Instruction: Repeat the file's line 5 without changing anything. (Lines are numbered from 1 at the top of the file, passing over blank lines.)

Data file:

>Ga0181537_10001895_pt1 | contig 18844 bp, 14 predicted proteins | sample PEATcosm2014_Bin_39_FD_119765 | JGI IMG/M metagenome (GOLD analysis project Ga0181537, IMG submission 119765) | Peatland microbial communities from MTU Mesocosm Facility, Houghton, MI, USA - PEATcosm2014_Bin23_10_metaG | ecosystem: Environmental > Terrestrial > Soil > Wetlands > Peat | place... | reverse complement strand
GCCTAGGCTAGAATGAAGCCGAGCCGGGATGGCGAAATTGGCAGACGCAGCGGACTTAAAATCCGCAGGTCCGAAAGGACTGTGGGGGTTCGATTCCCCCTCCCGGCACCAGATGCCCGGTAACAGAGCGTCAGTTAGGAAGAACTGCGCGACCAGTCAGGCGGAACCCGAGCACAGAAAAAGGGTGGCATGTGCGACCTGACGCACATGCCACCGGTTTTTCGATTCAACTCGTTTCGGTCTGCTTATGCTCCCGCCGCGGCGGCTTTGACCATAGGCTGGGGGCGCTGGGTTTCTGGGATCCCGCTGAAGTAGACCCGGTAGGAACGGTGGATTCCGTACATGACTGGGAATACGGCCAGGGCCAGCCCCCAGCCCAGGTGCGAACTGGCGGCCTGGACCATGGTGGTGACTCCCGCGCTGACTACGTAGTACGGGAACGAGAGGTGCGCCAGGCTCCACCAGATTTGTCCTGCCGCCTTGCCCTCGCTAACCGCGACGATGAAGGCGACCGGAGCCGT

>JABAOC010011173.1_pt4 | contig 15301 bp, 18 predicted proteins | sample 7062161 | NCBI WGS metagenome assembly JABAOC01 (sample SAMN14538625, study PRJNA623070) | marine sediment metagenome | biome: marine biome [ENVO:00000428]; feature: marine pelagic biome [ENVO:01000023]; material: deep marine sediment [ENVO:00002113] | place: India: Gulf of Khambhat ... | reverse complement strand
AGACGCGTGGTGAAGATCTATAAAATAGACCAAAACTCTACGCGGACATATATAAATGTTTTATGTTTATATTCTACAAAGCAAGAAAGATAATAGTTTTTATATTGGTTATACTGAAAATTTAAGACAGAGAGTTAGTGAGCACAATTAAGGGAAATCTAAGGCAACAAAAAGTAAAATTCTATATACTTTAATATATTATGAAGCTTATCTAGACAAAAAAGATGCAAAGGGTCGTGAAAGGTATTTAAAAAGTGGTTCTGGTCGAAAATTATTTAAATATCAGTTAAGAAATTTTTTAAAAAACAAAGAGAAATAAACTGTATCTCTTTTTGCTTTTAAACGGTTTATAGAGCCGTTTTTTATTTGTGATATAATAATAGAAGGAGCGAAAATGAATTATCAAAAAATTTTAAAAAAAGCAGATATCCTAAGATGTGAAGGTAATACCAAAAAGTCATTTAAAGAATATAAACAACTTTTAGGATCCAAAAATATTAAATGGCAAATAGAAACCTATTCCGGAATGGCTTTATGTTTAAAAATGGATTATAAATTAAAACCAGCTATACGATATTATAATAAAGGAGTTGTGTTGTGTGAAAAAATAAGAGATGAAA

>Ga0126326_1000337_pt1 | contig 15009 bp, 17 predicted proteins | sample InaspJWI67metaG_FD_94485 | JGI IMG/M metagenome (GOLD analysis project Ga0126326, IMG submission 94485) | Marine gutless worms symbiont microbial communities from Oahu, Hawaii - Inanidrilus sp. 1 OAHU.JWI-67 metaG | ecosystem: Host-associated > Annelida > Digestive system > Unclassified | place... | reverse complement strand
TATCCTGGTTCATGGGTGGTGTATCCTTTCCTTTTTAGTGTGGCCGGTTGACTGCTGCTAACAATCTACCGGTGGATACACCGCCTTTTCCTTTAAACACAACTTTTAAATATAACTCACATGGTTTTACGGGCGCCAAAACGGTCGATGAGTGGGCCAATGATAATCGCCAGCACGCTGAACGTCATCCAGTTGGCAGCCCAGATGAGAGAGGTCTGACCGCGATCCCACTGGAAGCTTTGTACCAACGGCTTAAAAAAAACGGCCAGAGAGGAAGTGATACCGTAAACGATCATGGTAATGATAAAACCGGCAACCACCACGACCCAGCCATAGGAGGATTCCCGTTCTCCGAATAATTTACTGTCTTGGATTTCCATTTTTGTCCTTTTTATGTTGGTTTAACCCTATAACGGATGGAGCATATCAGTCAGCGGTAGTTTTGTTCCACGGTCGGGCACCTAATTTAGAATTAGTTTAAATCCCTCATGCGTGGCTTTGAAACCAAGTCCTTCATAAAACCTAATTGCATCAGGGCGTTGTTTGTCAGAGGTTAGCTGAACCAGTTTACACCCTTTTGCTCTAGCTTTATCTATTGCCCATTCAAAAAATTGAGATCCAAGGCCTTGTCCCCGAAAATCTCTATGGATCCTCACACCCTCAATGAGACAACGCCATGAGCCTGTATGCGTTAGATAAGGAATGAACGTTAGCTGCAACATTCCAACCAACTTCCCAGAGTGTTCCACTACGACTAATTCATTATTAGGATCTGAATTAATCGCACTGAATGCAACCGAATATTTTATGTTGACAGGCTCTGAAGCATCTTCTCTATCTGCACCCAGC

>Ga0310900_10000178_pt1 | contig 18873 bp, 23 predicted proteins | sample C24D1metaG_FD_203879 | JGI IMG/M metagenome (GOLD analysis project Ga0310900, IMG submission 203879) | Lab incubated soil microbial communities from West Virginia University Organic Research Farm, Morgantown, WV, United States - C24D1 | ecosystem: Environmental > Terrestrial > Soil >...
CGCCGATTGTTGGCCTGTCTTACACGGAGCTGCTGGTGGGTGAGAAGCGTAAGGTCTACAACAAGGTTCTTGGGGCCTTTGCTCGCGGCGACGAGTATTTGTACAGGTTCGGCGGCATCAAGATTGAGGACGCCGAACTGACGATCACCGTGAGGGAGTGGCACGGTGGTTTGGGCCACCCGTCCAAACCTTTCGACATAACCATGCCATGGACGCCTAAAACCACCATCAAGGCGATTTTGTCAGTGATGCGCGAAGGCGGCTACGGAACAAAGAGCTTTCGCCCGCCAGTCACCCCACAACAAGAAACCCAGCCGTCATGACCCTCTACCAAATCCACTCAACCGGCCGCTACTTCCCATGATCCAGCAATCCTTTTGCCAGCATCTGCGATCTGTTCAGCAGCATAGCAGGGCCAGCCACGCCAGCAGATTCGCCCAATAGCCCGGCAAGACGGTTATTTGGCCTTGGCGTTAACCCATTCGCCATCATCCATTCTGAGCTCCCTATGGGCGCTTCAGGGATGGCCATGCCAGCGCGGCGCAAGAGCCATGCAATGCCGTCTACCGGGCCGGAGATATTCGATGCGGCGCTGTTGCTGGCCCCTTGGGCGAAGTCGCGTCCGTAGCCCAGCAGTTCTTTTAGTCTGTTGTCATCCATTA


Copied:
>Ga0126326_1000337_pt1 | contig 15009 bp, 17 predicted proteins | sample InaspJWI67metaG_FD_94485 | JGI IMG/M metagenome (GOLD analysis project Ga0126326, IMG submission 94485) | Marine gutless worms symbiont microbial communities from Oahu, Hawaii - Inanidrilus sp. 1 OAHU.JWI-67 metaG | ecosystem: Host-associated > Annelida > Digestive system > Unclassified | place... | reverse complement strand